Civity is concerned with how small changes in the social and behavioral ruleset of individuals in society can lead to benefits for the whole group. The kinds of interpersonal changes that Civity aims to affect in individuals from different groups are similar to those addressed in Jim Ferrell’s EDR blog post discussing conflict mediation in the Middle East.

Complexity science uses simulations to study how simple rules and small changes lead to complex outcomes—for example, how slight changes in policy affect larger changes in ecosystem sustainability. In one kind of simulation, known as an “agent based model,” rules for agents are specified, but system outcomes are not. For example, one might study the decentralized construction of an ant nest by simulating digital ant worker-agents with the rule “pick up dirt sometimes, and be more likely to put it down near other dirt,” then determining which mathematical values of “sometimes” and “more likely” will allow for the construction of a nest.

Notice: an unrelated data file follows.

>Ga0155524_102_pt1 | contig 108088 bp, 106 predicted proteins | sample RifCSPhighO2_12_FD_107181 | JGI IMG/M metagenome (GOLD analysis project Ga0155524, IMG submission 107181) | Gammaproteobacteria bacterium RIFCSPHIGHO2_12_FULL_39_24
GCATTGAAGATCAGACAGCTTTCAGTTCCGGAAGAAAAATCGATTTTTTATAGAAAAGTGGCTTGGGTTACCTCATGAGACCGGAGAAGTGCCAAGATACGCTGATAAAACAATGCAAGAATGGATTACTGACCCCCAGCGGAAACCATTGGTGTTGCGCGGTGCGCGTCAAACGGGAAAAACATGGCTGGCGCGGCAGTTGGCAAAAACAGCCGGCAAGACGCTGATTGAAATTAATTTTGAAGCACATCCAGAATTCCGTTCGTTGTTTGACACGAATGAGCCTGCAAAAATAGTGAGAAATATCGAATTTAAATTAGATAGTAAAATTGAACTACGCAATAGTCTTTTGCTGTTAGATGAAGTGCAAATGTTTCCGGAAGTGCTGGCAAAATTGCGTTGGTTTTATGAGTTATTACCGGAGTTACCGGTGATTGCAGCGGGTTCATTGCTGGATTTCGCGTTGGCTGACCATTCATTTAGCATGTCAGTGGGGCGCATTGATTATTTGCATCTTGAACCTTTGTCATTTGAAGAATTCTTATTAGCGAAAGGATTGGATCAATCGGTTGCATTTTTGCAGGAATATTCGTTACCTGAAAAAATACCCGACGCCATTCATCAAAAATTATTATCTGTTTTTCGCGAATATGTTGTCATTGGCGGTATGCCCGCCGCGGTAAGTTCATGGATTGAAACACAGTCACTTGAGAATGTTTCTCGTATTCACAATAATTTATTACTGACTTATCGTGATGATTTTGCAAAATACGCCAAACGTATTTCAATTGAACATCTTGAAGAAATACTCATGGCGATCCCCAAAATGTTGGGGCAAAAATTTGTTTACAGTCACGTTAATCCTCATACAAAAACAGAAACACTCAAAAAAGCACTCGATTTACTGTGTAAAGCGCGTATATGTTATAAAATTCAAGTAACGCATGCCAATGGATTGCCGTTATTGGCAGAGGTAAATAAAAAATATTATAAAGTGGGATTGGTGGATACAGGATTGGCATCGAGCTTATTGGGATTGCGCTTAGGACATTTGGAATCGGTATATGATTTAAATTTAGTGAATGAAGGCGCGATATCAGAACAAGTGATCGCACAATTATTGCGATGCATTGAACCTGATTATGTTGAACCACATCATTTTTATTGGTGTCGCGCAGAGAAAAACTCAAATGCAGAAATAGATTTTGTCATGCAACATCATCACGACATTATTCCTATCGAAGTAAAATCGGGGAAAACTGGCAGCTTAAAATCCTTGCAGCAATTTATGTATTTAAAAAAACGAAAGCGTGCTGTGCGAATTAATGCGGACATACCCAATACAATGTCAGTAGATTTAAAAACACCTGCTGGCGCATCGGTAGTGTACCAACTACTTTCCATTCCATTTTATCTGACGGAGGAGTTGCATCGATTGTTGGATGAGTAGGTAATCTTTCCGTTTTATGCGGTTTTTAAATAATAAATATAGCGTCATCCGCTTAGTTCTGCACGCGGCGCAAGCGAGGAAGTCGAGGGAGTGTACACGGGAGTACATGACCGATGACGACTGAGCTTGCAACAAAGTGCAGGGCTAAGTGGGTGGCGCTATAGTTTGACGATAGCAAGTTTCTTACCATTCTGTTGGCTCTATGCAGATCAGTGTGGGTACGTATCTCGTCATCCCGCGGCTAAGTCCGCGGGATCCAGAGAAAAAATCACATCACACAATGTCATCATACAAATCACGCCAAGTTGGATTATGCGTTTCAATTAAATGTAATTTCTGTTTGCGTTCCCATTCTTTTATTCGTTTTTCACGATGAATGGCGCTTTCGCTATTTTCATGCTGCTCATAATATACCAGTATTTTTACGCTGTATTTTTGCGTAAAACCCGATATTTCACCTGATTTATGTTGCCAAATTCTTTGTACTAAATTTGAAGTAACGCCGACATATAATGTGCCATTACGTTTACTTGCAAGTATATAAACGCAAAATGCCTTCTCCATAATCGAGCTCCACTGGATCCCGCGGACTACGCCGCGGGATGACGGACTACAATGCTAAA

EDR deals with the problem of determining the small set of simple rules that will unfold and interact with the world such that stakeholders are content and the environment is healthy. It would be interesting to see whether agent-based models could help groups of stakeholders working together to generate solutions to environmental conflicts and challenges work together to make big positive changes.

EDR is the applied work of finding solutions to complicated socio-ecological problems. Complexity science and Civity are working on closely related problems about system function. These three areas of work and study have much in common, from similar ways of visually abstracting complex systems, to having similar core principles. I look forward to the learning that might occur on all sides if EDR, Civity, and Complexity science were to consider the unique teachings and perspectives that each field has to offer.

Thanks to Palma Strand for the helpful edits and discussions about Civity.


Daniel Friedman is an organizer of the Stanford Complexity Group. He is currently a PhD student in Biology at Stanford University, studying the genetics of collective behavior in red harvester ants. His work can be found at danielarifriedman.com.